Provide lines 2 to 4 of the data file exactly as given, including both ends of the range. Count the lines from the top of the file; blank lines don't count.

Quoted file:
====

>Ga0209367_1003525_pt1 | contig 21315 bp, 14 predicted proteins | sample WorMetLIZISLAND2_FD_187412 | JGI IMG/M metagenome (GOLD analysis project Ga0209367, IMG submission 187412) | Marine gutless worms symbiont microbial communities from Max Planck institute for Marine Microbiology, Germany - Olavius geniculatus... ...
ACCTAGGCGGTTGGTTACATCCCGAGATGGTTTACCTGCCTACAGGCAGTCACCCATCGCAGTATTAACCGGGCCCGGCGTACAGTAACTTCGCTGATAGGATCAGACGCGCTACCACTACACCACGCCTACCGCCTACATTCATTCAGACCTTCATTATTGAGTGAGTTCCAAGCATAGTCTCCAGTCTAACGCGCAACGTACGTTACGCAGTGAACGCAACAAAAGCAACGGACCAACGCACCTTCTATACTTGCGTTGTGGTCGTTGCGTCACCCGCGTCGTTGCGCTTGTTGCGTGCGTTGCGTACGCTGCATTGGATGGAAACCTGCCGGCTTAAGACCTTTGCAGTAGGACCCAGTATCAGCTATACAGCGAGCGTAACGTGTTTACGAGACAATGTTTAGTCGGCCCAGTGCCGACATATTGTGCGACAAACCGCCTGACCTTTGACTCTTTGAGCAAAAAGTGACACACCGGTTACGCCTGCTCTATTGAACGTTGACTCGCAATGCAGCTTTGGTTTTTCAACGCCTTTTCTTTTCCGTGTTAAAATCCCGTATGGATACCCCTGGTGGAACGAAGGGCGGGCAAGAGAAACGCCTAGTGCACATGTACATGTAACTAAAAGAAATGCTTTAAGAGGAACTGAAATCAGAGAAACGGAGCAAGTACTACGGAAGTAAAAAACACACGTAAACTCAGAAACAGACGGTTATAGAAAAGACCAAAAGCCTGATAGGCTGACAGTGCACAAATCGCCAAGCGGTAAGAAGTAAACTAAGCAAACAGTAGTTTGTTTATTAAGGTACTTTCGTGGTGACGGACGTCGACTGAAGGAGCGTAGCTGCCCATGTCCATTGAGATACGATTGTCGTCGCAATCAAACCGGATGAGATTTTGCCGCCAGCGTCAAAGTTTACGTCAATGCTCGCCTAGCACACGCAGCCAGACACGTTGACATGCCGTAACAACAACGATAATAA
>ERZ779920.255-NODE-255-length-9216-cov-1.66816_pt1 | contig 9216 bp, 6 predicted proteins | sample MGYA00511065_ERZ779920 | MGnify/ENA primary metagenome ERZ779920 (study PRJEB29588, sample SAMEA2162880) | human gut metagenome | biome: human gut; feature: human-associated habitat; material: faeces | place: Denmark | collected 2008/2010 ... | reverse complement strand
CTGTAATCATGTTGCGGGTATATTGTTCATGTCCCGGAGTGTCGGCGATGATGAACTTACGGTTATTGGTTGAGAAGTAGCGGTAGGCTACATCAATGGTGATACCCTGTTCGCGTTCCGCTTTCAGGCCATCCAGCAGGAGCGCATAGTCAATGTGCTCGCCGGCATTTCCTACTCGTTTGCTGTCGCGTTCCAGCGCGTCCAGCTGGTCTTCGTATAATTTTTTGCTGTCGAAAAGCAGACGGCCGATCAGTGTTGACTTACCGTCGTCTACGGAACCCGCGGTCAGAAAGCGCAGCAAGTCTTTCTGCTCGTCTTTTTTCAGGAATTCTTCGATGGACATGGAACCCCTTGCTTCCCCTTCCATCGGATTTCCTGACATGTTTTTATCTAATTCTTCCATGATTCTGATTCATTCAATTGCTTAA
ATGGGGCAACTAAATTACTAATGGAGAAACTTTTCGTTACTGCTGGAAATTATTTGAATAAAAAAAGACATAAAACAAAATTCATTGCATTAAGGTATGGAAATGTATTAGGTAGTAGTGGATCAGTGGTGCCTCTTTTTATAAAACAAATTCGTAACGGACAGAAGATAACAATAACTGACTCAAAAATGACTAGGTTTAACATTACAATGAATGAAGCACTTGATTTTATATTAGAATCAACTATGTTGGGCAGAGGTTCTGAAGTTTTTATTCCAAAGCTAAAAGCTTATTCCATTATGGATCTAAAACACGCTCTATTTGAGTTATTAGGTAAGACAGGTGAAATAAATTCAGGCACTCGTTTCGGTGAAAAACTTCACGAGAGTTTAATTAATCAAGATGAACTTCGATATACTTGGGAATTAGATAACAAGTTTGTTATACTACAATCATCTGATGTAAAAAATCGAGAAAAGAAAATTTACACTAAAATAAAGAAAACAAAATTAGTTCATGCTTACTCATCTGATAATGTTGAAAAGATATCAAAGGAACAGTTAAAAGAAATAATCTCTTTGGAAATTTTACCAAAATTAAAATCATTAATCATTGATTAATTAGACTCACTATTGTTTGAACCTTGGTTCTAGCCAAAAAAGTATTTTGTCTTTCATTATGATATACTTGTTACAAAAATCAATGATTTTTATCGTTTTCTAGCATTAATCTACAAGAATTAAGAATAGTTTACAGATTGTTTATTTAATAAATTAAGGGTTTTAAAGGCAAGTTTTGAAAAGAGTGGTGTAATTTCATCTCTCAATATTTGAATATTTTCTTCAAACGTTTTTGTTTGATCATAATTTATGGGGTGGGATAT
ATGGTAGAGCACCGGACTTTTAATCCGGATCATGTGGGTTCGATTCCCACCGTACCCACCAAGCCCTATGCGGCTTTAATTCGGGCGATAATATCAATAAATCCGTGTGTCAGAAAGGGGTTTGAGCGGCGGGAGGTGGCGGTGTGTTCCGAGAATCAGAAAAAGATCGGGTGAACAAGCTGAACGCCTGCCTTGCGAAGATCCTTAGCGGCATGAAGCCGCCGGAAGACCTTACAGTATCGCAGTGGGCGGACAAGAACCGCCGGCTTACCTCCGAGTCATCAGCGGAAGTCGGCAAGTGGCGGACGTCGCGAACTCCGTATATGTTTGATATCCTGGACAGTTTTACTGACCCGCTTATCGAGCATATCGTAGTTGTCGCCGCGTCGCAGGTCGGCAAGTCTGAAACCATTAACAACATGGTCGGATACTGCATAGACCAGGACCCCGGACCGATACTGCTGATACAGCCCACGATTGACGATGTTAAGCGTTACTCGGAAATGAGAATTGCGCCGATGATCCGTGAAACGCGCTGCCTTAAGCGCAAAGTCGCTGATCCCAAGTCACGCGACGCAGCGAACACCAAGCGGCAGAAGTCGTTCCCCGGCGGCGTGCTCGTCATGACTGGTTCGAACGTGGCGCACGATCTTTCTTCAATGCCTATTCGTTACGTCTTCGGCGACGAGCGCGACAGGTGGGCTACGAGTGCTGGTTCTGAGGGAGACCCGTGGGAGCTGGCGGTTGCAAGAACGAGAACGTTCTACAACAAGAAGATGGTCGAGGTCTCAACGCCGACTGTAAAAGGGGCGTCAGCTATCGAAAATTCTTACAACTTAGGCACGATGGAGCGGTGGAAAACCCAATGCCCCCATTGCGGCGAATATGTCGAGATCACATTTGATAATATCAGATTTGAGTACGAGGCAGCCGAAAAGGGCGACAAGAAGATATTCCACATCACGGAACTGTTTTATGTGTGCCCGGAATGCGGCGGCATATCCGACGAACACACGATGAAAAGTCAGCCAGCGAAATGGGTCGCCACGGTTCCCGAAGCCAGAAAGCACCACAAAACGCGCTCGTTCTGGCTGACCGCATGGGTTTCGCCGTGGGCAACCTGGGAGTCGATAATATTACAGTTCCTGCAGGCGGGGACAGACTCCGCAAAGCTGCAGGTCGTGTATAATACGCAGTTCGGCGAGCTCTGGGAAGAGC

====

ACCTAGGCGGTTGGTTACATCCCGAGATGGTTTACCTGCCTACAGGCAGTCACCCATCGCAGTATTAACCGGGCCCGGCGTACAGTAACTTCGCTGATAGGATCAGACGCGCTACCACTACACCACGCCTACCGCCTACATTCATTCAGACCTTCATTATTGAGTGAGTTCCAAGCATAGTCTCCAGTCTAACGCGCAACGTACGTTACGCAGTGAACGCAACAAAAGCAACGGACCAACGCACCTTCTATACTTGCGTTGTGGTCGTTGCGTCACCCGCGTCGTTGCGCTTGTTGCGTGCGTTGCGTACGCTGCATTGGATGGAAACCTGCCGGCTTAAGACCTTTGCAGTAGGACCCAGTATCAGCTATACAGCGAGCGTAACGTGTTTACGAGACAATGTTTAGTCGGCCCAGTGCCGACATATTGTGCGACAAACCGCCTGACCTTTGACTCTTTGAGCAAAAAGTGACACACCGGTTACGCCTGCTCTATTGAACGTTGACTCGCAATGCAGCTTTGGTTTTTCAACGCCTTTTCTTTTCCGTGTTAAAATCCCGTATGGATACCCCTGGTGGAACGAAGGGCGGGCAAGAGAAACGCCTAGTGCACATGTACATGTAACTAAAAGAAATGCTTTAAGAGGAACTGAAATCAGAGAAACGGAGCAAGTACTACGGAAGTAAAAAACACACGTAAACTCAGAAACAGACGGTTATAGAAAAGACCAAAAGCCTGATAGGCTGACAGTGCACAAATCGCCAAGCGGTAAGAAGTAAACTAAGCAAACAGTAGTTTGTTTATTAAGGTACTTTCGTGGTGACGGACGTCGACTGAAGGAGCGTAGCTGCCCATGTCCATTGAGATACGATTGTCGTCGCAATCAAACCGGATGAGATTTTGCCGCCAGCGTCAAAGTTTACGTCAATGCTCGCCTAGCACACGCAGCCAGACACGTTGACATGCCGTAACAACAACGATAATAA
>ERZ779920.255-NODE-255-length-9216-cov-1.66816_pt1 | contig 9216 bp, 6 predicted proteins | sample MGYA00511065_ERZ779920 | MGnify/ENA primary metagenome ERZ779920 (study PRJEB29588, sample SAMEA2162880) | human gut metagenome | biome: human gut; feature: human-associated habitat; material: faeces | place: Denmark | collected 2008/2010 ... | reverse complement strand
CTGTAATCATGTTGCGGGTATATTGTTCATGTCCCGGAGTGTCGGCGATGATGAACTTACGGTTATTGGTTGAGAAGTAGCGGTAGGCTACATCAATGGTGATACCCTGTTCGCGTTCCGCTTTCAGGCCATCCAGCAGGAGCGCATAGTCAATGTGCTCGCCGGCATTTCCTACTCGTTTGCTGTCGCGTTCCAGCGCGTCCAGCTGGTCTTCGTATAATTTTTTGCTGTCGAAAAGCAGACGGCCGATCAGTGTTGACTTACCGTCGTCTACGGAACCCGCGGTCAGAAAGCGCAGCAAGTCTTTCTGCTCGTCTTTTTTCAGGAATTCTTCGATGGACATGGAACCCCTTGCTTCCCCTTCCATCGGATTTCCTGACATGTTTTTATCTAATTCTTCCATGATTCTGATTCATTCAATTGCTTAA